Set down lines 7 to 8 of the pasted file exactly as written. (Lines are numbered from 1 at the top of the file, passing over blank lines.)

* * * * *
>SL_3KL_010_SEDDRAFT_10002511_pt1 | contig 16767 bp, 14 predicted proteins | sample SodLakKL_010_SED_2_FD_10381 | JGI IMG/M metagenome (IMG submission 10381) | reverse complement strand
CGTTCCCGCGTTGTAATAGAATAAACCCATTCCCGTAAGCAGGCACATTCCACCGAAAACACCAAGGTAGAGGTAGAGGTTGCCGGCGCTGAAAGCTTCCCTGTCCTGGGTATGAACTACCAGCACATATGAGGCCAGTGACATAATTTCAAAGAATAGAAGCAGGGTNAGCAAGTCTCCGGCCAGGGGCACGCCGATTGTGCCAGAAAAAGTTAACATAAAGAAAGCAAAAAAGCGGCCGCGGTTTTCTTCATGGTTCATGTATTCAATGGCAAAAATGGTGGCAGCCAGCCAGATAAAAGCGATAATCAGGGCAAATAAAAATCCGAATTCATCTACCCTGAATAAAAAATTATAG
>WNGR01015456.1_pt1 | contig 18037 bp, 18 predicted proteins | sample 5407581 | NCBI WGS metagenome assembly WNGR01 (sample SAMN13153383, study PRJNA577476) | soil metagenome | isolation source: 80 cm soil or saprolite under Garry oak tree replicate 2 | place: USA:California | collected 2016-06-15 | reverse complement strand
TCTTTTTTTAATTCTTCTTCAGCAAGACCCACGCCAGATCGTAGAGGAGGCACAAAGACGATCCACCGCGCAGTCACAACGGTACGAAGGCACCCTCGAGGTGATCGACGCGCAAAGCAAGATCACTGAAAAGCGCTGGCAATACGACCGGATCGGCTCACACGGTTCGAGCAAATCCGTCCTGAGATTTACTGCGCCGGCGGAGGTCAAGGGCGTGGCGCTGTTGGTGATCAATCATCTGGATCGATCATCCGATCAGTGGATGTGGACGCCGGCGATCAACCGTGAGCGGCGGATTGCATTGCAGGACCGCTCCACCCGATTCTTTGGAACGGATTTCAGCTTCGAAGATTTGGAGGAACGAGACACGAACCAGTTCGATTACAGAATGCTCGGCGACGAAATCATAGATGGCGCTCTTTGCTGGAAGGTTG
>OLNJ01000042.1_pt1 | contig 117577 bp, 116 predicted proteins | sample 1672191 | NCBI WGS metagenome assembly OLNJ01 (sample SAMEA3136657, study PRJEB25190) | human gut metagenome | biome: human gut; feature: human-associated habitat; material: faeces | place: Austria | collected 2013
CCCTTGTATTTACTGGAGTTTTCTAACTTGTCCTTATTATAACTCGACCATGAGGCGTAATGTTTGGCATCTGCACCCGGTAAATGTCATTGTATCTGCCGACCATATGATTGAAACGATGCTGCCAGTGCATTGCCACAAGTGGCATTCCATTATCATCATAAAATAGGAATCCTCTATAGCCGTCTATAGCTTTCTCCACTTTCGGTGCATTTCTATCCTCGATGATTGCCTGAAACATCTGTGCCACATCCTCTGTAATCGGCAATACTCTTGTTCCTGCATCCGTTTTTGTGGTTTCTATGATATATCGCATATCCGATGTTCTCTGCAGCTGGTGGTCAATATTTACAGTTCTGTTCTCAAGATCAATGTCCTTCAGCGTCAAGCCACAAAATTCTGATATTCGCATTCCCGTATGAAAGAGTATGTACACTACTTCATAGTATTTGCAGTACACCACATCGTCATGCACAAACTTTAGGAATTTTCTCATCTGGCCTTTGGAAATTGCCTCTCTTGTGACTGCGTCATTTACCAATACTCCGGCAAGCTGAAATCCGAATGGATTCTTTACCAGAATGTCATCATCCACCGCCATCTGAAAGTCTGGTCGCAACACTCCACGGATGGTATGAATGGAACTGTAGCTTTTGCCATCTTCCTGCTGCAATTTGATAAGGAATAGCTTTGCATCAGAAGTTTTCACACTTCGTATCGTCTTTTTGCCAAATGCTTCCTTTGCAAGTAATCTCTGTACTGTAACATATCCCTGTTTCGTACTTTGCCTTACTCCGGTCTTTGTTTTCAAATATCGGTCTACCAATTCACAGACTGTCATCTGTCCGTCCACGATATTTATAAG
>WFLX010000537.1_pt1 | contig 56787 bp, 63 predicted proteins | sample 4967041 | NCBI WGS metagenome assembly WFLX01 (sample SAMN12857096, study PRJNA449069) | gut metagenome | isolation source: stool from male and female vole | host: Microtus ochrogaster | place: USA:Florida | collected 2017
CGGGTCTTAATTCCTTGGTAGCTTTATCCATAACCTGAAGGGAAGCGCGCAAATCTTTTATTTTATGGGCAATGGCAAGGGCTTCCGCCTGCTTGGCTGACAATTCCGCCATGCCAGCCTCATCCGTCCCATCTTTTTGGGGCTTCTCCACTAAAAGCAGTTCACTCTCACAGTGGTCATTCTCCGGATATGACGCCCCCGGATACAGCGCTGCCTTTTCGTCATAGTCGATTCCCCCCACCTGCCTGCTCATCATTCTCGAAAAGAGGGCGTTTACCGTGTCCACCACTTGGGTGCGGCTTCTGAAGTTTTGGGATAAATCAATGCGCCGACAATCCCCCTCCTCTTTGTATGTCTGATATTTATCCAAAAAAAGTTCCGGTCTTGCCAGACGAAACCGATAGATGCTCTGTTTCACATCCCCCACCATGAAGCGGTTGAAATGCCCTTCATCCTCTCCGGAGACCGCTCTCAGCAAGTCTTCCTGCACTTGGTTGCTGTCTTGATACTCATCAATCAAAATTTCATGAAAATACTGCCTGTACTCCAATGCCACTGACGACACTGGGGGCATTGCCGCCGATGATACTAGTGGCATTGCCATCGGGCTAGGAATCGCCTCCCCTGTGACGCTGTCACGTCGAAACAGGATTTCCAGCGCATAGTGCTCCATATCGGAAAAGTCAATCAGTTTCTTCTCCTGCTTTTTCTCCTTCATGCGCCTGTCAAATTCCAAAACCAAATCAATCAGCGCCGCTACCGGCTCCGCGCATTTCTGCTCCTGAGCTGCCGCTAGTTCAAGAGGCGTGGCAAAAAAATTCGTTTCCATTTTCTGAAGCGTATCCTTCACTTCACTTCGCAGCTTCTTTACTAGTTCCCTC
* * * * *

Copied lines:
>WFLX010000537.1_pt1 | contig 56787 bp, 63 predicted proteins | sample 4967041 | NCBI WGS metagenome assembly WFLX01 (sample SAMN12857096, study PRJNA449069) | gut metagenome | isolation source: stool from male and female vole | host: Microtus ochrogaster | place: USA:Florida | collected 2017
CGGGTCTTAATTCCTTGGTAGCTTTATCCATAACCTGAAGGGAAGCGCGCAAATCTTTTATTTTATGGGCAATGGCAAGGGCTTCCGCCTGCTTGGCTGACAATTCCGCCATGCCAGCCTCATCCGTCCCATCTTTTTGGGGCTTCTCCACTAAAAGCAGTTCACTCTCACAGTGGTCATTCTCCGGATATGACGCCCCCGGATACAGCGCTGCCTTTTCGTCATAGTCGATTCCCCCCACCTGCCTGCTCATCATTCTCGAAAAGAGGGCGTTTACCGTGTCCACCACTTGGGTGCGGCTTCTGAAGTTTTGGGATAAATCAATGCGCCGACAATCCCCCTCCTCTTTGTATGTCTGATATTTATCCAAAAAAAGTTCCGGTCTTGCCAGACGAAACCGATAGATGCTCTGTTTCACATCCCCCACCATGAAGCGGTTGAAATGCCCTTCATCCTCTCCGGAGACCGCTCTCAGCAAGTCTTCCTGCACTTGGTTGCTGTCTTGATACTCATCAATCAAAATTTCATGAAAATACTGCCTGTACTCCAATGCCACTGACGACACTGGGGGCATTGCCGCCGATGATACTAGTGGCATTGCCATCGGGCTAGGAATCGCCTCCCCTGTGACGCTGTCACGTCGAAACAGGATTTCCAGCGCATAGTGCTCCATATCGGAAAAGTCAATCAGTTTCTTCTCCTGCTTTTTCTCCTTCATGCGCCTGTCAAATTCCAAAACCAAATCAATCAGCGCCGCTACCGGCTCCGCGCATTTCTGCTCCTGAGCTGCCGCTAGTTCAAGAGGCGTGGCAAAAAAATTCGTTTCCATTTTCTGAAGCGTATCCTTCACTTCACTTCGCAGCTTCTTTACTAGTTCCCTC